They open their coffins and bring them out often.

  7. says

    PZ wrote: What is unusual in America is the Cult of the Gun … We’ve militarized our police to the point that “peacekeeping” is an exercise in firepower.

    That reminded me of a video from a few years ago, with a comparison of how often American and German (as just one example for Europe) police use their guns:

  8. says

    Something Marilyn Manson wrote after Columbine is still relevant today. TBH, I think the whole thing is worth a re-read, because nothing has changed since then. It’s always going to be television, movies, music, games, getting blamed, while society refuses to look in the mirror.

    They want to blame entertainment? Isn’t religion the first real entertainment? People dress up in costumes, sing songs and dedicate themselves in eternal fandom. Everyone will agree that nothing was more entertaining than Clinton shooting off his prick and then his bombs in true political form. And the news – that’s obvious. So is entertainment to blame? I’d like media commentators to ask themselves, because their coverage of the event was some of the most gruesome entertainment any of us have seen. I think that the National Rifle Association is far too powerful to take on, so most people choose Doom, The Basketball Diaries or yours truly.

    — Marilyn Manson, “Columbine: Whose Fault Is It?”

  9. Mak, acolyte to Farore says

    People in the US literally brag about how fast and how readily they can shoot a man dead on their property.

    The house we sheltered at during Hurricane Irma had this sign in their front window. During our stay, someone broke into their house and stole a handgun, loaned to my brother by his boss, out of their unlocked gun cabinet. That was the only thing stolen. Gee whiz, someone would think to rob a gun out of a house where the owner brags about owning guns, how shocking.

    But clearly the issue is video games and television and secularism.

  10. jonmoles says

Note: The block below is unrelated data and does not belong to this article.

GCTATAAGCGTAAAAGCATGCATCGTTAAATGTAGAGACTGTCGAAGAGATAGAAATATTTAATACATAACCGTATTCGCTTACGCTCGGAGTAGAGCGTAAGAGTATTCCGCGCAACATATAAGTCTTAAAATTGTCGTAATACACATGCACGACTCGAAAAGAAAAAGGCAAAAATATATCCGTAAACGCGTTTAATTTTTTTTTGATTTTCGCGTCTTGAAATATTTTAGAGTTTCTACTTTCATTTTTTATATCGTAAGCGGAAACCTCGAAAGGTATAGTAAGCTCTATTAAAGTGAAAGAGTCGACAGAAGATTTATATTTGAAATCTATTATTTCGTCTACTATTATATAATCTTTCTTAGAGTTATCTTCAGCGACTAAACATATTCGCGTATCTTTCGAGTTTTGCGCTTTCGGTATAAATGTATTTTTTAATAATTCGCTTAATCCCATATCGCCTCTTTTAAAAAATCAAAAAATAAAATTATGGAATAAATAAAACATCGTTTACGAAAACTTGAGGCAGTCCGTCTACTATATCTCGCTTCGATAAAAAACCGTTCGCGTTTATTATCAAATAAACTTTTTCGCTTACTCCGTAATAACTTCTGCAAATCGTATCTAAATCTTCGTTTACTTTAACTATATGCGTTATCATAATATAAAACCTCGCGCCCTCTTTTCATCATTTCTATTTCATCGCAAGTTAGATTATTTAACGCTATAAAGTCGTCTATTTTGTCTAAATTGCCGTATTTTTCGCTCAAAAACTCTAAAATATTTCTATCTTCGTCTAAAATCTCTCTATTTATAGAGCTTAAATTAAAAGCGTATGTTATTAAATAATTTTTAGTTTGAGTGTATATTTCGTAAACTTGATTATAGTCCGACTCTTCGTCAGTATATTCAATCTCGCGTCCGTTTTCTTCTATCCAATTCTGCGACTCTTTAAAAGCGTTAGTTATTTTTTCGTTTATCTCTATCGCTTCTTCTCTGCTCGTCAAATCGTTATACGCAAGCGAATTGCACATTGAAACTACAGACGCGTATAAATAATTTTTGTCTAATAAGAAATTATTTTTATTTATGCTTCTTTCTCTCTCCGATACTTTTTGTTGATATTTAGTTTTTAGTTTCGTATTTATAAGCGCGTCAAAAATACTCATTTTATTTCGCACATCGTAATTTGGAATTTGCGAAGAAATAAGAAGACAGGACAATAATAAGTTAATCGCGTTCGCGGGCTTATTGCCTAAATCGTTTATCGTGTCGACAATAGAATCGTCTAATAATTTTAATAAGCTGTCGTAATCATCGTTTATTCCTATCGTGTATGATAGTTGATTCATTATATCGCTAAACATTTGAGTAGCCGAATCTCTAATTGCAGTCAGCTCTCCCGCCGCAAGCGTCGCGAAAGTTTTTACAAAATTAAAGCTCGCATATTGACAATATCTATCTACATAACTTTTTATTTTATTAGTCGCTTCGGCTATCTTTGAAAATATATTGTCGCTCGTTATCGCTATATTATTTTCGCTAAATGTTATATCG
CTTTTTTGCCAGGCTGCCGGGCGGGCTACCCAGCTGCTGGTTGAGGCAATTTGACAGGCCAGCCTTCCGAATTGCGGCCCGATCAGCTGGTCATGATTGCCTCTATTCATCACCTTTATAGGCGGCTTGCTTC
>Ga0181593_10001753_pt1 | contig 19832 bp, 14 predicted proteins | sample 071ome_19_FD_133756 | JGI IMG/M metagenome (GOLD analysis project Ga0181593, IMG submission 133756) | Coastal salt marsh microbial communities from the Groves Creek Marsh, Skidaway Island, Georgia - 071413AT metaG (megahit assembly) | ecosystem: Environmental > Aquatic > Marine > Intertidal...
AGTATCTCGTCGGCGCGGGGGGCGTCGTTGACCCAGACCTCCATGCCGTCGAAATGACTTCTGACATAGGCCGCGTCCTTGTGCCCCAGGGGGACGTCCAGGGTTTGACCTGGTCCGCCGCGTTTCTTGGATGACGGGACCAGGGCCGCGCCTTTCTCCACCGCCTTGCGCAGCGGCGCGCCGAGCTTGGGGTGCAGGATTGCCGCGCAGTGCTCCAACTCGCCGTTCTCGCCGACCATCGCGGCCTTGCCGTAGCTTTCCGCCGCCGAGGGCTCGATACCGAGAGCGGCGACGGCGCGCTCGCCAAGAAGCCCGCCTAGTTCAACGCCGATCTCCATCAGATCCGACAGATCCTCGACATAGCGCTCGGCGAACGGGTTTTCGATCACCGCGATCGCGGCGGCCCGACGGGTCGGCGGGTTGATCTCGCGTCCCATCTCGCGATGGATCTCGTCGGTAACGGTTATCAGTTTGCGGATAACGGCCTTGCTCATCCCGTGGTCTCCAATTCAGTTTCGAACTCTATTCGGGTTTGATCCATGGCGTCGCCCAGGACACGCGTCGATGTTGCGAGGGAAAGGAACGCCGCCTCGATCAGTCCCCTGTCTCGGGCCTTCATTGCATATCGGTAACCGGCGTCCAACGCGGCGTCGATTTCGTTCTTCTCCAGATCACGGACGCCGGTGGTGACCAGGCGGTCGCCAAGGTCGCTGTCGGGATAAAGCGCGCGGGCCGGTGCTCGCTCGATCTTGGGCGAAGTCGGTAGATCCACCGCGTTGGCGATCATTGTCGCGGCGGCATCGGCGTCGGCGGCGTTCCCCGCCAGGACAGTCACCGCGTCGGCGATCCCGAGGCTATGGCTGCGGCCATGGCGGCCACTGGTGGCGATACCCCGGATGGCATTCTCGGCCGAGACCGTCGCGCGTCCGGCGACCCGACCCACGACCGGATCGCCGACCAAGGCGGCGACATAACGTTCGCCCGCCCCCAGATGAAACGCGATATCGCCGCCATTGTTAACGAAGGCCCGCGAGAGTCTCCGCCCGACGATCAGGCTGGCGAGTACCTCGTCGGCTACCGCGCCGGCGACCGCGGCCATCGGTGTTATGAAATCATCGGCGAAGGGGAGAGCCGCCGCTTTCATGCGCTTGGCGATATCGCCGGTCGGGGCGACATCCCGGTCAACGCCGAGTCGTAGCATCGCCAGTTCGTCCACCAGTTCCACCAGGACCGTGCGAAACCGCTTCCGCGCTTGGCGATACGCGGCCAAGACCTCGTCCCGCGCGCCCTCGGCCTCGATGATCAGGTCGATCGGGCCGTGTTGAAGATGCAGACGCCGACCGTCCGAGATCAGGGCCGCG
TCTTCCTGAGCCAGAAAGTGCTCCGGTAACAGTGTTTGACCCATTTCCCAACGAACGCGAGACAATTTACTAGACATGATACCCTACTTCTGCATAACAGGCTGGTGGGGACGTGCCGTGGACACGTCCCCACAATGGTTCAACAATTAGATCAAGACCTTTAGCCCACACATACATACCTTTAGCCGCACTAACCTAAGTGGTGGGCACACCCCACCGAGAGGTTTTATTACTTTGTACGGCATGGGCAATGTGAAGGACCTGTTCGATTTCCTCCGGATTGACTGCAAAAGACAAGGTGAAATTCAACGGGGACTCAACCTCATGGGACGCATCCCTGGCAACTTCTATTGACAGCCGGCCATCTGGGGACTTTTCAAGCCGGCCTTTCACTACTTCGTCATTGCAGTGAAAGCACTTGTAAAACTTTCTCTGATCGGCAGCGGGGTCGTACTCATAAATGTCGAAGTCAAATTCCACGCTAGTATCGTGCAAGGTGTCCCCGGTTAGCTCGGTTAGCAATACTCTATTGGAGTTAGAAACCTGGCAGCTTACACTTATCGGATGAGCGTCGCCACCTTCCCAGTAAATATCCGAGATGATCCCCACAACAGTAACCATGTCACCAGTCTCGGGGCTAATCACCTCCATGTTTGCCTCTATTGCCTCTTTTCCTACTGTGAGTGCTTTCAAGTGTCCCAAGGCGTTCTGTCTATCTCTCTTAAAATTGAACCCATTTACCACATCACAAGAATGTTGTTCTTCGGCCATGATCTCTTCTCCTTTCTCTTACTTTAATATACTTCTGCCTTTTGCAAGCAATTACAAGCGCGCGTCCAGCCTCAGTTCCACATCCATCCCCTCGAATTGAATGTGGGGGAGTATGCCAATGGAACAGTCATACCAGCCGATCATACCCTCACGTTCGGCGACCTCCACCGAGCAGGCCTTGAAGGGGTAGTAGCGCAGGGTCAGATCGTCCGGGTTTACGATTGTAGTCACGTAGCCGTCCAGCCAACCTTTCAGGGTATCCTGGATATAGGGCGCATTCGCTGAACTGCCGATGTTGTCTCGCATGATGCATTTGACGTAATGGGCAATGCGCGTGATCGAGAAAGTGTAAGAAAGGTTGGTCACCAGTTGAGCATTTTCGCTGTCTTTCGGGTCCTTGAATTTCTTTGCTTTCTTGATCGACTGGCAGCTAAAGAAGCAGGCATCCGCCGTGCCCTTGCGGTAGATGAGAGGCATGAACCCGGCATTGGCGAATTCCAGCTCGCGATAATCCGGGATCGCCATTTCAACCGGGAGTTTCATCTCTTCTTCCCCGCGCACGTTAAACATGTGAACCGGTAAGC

Well, he was correct about being desensitized. When you have Rethuglicans pushing a culture of fear for nearly four decades (or more) where anyone not like the “real” Americans is demonized and de-humanized, a large percentage of the populace does become desensitized to basic empathy.

  11. Tony Burns says

    About a week ago when I saw there had been 11 school shootings in the US this year I searched to see how Canada compared. The first hit also showed 11 school shootings. The difference being that the time period covered was 1975 to the present.

  12. Rich Woods says

    @Tony Burns #13:

    In the UK, to the best of my knowledge, we’ve only ever had one school shooting. That may explain why handguns were banned shortly thereafter.

  13. secondtofirstworld says

    @Rich Woods #14: In my old country of Hungary gun laws are strict, but there were murders with multiple victims carried out by illegally owned firearms, there were only 2 attempts at a school shooting, stopped in planning stages. Heck, despite all xenophobia geared toward refugees, even the nail bomber who attacked cops was a local white man.

    There was a firearm related incident last August though, the accidental shooter was an American who wounded an Irish citizen, so, as you can see my old home is even need of importing lax American gun safety to look more goofy than usual.

  14. ck, the Irate Lump says

    Should I be surprised that a supposed free speech defender is willing to blame the first amendment to protect the second? It’s certainly strange how that defense of free speech only ever seems to extend to religiously-justified bigotry.